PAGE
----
In this kind of inhibition there is a competition between the inhibitor and the substrate for the same binding site. Thus if one raises the concentration of the substrate high enough the effect of the inhibitor will be overcome. That is, the can still be reached in spite of the presence of the inhibitor, i.e. it is unchanged. On the other hand, the is changed. It is diagnostic of competitive inhibitors that they cause an alteration of the but the is unchanged.
Competitive inhibitors are quite common in nature. They often bear obvious structural relationships to the substrate. It is common for products of a reaction to be competitive inhibitors, and this is a form of biological control as it prevents excessive build up of the product.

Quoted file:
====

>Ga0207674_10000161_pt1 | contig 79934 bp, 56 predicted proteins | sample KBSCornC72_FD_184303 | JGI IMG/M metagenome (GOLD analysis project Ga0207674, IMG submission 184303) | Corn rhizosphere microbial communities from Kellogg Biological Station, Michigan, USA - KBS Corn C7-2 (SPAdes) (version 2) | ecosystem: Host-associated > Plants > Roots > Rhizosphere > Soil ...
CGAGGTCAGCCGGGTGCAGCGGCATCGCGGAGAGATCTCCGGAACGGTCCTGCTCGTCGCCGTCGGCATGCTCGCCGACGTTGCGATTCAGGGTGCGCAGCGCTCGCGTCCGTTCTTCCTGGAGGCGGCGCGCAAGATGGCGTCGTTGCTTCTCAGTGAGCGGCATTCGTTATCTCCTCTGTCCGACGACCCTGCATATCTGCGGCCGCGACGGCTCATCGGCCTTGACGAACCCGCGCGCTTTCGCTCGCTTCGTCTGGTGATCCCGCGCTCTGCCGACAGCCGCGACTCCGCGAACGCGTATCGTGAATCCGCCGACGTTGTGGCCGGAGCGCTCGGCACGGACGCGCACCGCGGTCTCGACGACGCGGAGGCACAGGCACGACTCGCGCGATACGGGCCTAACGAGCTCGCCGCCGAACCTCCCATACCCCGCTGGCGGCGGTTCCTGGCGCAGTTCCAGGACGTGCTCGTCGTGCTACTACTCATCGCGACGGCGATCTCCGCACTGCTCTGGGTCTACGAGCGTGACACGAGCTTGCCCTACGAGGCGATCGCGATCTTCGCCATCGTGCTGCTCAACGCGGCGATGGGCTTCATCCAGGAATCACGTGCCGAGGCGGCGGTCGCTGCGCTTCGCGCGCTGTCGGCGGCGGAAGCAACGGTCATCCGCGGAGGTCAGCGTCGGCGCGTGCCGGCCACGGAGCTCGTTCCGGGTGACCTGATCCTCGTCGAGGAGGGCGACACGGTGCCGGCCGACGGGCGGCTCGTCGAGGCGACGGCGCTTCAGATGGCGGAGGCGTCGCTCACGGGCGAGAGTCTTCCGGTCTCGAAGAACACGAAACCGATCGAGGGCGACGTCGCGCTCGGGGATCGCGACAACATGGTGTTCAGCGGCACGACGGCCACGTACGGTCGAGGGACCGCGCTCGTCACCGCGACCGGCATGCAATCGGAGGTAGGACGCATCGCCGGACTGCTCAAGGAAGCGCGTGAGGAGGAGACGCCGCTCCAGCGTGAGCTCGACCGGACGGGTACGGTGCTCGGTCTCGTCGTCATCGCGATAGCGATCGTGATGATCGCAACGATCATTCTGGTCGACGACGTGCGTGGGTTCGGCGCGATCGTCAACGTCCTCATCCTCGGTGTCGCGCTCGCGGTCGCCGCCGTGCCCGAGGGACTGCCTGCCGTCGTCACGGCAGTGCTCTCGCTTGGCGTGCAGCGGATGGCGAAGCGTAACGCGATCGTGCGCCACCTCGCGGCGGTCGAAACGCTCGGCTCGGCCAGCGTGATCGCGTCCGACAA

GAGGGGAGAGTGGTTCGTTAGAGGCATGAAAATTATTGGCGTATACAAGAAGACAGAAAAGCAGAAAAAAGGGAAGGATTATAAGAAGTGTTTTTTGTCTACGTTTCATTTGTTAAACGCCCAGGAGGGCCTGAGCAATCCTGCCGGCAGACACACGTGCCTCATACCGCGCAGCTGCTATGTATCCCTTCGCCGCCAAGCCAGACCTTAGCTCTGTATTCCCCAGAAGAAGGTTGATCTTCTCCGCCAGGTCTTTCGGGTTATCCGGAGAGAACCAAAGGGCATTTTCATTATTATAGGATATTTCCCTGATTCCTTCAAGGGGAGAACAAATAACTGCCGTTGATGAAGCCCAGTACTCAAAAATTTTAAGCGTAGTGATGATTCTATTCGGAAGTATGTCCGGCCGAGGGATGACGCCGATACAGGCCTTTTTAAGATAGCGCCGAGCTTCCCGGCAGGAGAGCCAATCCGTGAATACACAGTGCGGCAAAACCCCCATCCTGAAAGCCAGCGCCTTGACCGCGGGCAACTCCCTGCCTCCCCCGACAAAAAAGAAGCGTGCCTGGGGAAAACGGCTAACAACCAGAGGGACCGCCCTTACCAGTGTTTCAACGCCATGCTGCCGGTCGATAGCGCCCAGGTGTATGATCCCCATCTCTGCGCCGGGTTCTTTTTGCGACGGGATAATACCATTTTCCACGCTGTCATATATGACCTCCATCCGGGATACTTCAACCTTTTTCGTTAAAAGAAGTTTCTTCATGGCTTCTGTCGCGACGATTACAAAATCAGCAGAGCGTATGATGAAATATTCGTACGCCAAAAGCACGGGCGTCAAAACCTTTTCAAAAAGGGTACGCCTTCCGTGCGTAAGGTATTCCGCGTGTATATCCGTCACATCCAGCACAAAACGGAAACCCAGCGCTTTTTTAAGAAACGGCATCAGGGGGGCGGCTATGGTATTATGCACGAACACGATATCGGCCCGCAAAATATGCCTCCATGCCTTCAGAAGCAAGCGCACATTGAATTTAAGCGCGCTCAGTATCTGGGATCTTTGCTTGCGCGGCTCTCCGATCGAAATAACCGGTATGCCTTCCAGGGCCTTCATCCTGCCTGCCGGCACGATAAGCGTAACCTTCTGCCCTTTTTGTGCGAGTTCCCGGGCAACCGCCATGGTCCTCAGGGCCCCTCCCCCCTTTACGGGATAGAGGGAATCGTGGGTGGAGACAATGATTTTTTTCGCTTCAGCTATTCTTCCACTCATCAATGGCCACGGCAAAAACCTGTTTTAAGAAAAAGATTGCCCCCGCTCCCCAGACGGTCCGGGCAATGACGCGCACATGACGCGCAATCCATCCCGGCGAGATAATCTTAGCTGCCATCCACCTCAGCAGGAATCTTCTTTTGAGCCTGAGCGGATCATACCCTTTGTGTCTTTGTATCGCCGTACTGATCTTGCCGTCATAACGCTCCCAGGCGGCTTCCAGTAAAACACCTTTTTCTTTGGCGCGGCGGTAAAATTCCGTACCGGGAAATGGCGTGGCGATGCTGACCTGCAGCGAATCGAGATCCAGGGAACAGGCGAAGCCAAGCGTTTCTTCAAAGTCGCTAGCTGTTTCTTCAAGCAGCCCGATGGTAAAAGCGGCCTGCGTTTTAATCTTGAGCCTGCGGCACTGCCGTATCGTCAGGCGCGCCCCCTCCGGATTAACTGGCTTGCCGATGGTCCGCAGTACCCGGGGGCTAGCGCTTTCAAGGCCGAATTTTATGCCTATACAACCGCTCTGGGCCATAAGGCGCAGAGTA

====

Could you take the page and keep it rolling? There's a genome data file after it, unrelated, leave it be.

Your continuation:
Invertase, or -D-glucosidase, is an enzyme which hydrolyzes sucrose into its component monosaccharides, glucose and fructose. However, glucose is a competitive inhibitor of invertase, -D-glucosidase, or -fructofuranosidase. This is one of the simplest forms of biological control. When the concentration of product builds up it turns off its own formation.
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